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posted on:
May
12
2015

Solar the Biggest Loser in New RET Agreement

 

Negotiations on the new Renewable Energy Target (RET) have stalled again. Revised from 41,000 GWh down to 33,000 GWh, a deal was anticipated to be struck by May 8th to bring an end to the stalemate between Labor and the Liberals that has lasted over a year. This new figure is in response to reducing demand over several years in the National Electricity Market. The latest proposal was accompanied by an agreement that the RET would be reviewed every two years, with the first review due in 7 months’ time. This too has become the latest in a number of stumbling blocks for bipartisan agreement.


It is likely that the remainder of the proposed RET capacity will be filled by wind farm projects – which have been sitting on the shelf for months ready to go – as their relative costs for electricity still outpace large solar.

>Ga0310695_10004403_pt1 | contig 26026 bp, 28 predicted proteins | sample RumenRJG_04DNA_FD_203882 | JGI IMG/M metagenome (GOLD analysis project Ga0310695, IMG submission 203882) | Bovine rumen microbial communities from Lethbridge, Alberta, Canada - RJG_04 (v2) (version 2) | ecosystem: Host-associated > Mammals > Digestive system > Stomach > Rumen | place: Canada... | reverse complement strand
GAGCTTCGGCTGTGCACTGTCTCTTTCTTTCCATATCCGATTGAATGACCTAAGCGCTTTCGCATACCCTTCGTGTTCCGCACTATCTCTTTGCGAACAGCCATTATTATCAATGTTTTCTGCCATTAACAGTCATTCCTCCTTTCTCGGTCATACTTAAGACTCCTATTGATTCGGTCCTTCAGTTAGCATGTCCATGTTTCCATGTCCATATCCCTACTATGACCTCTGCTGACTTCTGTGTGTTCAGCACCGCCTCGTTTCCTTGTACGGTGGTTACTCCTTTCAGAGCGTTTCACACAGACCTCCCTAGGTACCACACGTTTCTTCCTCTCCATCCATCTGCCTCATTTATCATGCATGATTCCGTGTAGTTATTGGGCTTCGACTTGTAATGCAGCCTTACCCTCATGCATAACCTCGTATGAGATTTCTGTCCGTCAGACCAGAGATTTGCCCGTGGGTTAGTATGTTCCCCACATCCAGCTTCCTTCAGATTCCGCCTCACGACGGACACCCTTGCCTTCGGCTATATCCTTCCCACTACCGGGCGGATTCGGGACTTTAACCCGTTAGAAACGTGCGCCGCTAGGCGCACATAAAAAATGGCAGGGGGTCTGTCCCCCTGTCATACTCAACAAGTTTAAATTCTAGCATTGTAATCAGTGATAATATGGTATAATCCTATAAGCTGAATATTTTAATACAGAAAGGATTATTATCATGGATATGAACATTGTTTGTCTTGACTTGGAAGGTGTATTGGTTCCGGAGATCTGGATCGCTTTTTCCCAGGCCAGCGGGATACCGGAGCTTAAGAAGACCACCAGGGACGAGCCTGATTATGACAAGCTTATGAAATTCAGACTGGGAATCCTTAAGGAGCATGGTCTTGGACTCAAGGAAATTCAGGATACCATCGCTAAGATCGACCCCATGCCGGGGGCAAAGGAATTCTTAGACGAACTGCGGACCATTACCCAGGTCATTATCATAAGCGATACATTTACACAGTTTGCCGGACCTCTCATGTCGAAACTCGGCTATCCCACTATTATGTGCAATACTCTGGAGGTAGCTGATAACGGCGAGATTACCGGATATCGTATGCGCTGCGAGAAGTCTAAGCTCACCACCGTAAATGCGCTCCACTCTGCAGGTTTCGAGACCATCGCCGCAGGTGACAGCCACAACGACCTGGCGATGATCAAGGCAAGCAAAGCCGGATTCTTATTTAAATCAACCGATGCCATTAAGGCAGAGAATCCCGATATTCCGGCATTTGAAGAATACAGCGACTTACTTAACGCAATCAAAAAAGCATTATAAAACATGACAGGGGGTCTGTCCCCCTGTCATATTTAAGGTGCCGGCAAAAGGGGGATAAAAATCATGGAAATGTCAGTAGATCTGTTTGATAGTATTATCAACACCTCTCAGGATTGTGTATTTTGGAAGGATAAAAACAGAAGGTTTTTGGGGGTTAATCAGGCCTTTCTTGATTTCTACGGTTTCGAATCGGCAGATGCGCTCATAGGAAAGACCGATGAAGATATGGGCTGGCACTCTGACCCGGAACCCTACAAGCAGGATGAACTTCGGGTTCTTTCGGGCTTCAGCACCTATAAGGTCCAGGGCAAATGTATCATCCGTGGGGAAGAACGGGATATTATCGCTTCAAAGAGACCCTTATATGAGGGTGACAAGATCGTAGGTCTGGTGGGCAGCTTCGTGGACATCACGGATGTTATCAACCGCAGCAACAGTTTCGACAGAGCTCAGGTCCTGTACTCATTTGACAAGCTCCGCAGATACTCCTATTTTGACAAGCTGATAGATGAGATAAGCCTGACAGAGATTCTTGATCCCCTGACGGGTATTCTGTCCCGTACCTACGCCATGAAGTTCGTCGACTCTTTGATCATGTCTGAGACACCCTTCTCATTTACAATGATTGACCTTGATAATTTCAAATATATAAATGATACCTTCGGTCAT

So what does this mean for businesses looking to put solar on their roofs? John Grimes, CEO of the Australian Solar Council, on the eve of the Solar 2015 Exhibition & Conference has issued a call to arms for members to oppose the newly struck deal. Grimes says “that [the new agreement] will devastate every solar business and every solar worker in Australia [and that] household solar, commercial solar and big solar completely uncertain once again”. But some have questioned the validity of this statement as the federal government has confirmed that the Small Technology Certificates (STC’s) are here to stay. STC’s – which cover installations up to 99kW provide an upfront incentive to business for purchasing renewable energy generating facilities – for the meantime will still play a major role in businesses looking at solar.


What this deal may bring as a downside to household and commercial solar is the ability of large solar businesses to purchase equipment (panels and inverters) in bulk at reduced prices. In spite of this setback, it is anticipated that solar technologies in the next few years (2017/18) will overtake wind farm generated electricity as the cheapest renewable source.


Irrespective of the outcome of this deal, commercial solar will continue to grow as costs decrease and companies look to reduce their network and consumption charges.